“And he came also to Derbe and to Lystra. A disciple was there, named Timothy, the son of a Jewish woman who was a believer; but his father was a Greek. He was well spoken of by the brethren at Lystra and Iconium. Paul wanted Timothy to accompany him; and he took him and circumcised him because of the Jews that were in those places, for they all knew that his father was a Greek. As they went on their way through the cities, they delivered to them for observance the decisions which had been reached by the apostles and elders who were at Jerusalem. So the churches were strengthened in the faith, and they increased in numbers daily.” (Acts 16:1-5). Faith in the Acts of The Apostles.
Again, it must be borne in mind that Paul is the earliest of the New Testament writers. Although his writing form is ‘The Letter’, which in and of itself raises literary purpose issues; his own accounts of the new faith’s history provides a point of entry and, at many points dissent, in the stating and very deliberate corrections on actual events. ‘The Jerusalem Council’ is one such occasion. Yet, for our direction these things remain subject of those Books when we reach them. For now, The Acts of the Apostles’ perspective on the church’s foundation history has, as we have noticed, placed Peter as the defining head of the church’s mission.
Here and now, Timothy enters this mission with controversy surrounding him on every hand. A Jew by primary definition (born of a Jewish mother), the circumstances of his birth was known by ‘all the Jews’ in that his father was a Greek. No small thing this ‘Mosaic Law’ at work— for Jewish women were not lawful in marriage to foreign men: the true Gentile.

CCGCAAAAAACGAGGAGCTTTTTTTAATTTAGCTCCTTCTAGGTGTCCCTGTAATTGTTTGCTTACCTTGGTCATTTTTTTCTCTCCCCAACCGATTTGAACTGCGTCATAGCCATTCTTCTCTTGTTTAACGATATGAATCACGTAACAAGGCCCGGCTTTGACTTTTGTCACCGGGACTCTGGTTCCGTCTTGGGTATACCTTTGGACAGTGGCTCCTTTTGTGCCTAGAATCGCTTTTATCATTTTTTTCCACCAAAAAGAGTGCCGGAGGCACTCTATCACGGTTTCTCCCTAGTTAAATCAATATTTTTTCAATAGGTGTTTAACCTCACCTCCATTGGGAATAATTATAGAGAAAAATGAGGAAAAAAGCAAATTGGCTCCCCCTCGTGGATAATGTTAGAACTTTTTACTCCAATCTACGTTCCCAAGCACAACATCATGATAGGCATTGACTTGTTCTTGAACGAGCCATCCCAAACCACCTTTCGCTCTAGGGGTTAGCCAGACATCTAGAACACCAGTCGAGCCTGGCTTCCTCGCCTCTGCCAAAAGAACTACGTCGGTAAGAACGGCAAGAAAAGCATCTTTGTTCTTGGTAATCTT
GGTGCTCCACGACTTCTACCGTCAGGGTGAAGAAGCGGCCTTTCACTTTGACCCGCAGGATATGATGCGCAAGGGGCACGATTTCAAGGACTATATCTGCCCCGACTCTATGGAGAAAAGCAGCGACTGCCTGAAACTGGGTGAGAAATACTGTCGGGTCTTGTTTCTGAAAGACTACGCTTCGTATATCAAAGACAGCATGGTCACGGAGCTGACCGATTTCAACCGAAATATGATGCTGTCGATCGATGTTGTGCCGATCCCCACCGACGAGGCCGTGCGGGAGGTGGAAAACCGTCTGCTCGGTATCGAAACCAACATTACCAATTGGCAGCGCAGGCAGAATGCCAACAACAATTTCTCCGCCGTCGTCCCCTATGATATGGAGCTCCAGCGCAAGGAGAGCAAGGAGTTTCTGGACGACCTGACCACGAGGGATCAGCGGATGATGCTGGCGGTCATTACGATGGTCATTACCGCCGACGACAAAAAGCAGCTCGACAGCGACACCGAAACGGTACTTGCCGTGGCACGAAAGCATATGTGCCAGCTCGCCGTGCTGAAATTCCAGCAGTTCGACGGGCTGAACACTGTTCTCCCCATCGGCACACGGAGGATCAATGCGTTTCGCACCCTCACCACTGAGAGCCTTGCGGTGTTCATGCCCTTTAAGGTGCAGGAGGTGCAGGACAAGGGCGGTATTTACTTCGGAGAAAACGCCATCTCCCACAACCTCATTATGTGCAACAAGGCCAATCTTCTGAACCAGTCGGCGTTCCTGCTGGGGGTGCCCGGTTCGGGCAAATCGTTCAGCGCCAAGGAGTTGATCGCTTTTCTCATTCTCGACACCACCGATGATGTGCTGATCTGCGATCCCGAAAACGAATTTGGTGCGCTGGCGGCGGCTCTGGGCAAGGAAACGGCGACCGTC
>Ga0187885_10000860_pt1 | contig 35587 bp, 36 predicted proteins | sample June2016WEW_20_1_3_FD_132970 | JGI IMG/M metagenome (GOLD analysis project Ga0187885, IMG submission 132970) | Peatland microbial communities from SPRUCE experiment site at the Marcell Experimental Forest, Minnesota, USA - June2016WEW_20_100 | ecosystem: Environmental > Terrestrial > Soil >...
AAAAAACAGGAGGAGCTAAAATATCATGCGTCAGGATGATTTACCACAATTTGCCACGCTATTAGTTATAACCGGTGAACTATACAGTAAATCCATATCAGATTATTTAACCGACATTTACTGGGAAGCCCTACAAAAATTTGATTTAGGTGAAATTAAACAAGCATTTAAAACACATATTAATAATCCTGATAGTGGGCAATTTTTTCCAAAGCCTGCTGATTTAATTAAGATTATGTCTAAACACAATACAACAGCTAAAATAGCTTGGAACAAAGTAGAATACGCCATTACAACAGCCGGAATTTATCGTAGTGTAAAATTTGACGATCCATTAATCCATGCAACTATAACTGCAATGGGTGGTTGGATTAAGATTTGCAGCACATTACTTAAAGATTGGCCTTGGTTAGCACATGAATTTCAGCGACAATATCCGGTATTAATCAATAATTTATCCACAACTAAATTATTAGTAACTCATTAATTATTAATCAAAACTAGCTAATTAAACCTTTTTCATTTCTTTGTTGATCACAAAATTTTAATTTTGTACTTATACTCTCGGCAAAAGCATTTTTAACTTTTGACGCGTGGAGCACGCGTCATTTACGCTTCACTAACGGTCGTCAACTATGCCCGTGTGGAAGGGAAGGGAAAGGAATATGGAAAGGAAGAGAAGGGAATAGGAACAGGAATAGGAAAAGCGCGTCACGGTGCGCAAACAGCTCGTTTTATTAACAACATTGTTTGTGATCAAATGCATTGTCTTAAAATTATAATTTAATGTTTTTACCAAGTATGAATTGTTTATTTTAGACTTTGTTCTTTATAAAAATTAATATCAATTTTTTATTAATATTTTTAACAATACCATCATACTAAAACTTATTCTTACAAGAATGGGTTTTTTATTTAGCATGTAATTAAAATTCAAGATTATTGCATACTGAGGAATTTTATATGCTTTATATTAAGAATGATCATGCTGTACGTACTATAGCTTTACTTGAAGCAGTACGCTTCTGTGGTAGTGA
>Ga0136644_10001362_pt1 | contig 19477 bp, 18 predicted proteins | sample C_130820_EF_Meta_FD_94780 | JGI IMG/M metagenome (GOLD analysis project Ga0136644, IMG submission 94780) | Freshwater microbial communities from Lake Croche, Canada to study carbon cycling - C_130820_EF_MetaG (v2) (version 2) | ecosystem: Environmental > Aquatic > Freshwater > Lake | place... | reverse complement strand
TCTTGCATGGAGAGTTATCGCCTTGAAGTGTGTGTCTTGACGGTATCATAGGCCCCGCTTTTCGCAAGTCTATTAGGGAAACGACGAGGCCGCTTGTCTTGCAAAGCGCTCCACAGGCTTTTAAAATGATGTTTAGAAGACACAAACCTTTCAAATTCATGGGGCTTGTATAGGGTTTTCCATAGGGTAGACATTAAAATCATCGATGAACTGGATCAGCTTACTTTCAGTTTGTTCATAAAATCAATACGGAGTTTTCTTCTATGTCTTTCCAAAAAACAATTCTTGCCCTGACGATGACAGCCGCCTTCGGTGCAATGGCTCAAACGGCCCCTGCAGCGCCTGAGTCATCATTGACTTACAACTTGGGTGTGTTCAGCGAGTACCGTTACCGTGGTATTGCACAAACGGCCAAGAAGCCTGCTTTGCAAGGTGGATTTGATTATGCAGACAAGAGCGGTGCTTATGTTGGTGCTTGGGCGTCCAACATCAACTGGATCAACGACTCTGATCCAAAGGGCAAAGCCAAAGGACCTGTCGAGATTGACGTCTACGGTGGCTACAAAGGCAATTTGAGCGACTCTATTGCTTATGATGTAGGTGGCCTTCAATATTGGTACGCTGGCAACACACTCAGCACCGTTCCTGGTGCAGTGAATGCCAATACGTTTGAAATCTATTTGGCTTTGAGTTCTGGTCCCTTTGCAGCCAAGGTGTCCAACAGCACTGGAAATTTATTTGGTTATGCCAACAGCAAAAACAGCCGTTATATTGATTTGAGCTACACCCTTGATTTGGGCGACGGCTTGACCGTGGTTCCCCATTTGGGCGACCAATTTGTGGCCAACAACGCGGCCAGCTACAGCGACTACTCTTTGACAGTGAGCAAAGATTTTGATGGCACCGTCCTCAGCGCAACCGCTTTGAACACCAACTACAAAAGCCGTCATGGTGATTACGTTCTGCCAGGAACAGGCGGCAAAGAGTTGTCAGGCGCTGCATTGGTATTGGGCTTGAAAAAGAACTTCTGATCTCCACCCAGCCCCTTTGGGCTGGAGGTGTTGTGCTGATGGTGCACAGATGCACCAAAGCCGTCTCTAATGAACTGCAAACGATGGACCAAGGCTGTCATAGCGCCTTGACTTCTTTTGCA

Perhaps it is the single most reason why Timothy, born a Jew was not circumcised.
Still again, this text in Act identifies that the ‘Mosaic Law of Circumcision’ was yet unsettled in the mind and heart of Paul. He had just accompanied Barnabas to Jerusalem to have the apostles and elders bring their authority to bear upon the issue as it had been controversial in Antioch. He had recently returned from this designated ‘Jerusalem Council’ with written decree which he not only brought back to Antioch, but, still has in his possession as he set out to return to the cities where he and Barnabas had first been in ministry. Yet, still driven by this need to accommodate the Jewish ‘Mosaic Law’ faction in the infant faith, upon meeting and finding impression with Timothy as a prospective ‘new partner’ in missions,— “he took him (Timothy) and circumcised him…”
It is Paul, Silas and Timothy who now go “on their way through the cities” delivering “to them for observance the decisions which had been reached by the apostles and elders who were at Jerusalem. So the churches were strengthened in the faith,”
Must not leave without a quick look at ‘estrepeounto te pistis’— ‘strengthened in the faith’. It is what is referenced in Genesis 1 nine times! Firmament! Establishing fast and firm as of the earth; a solid rock; sure foundation; constant— a new creation. Amidst the controversial growing pains of this ‘born again’ movement, standing fast in the stronghold of faith is what is being accomplished through the work of these three men; Paul, Silas and Timothy. “…and they increased in numbers daily.”
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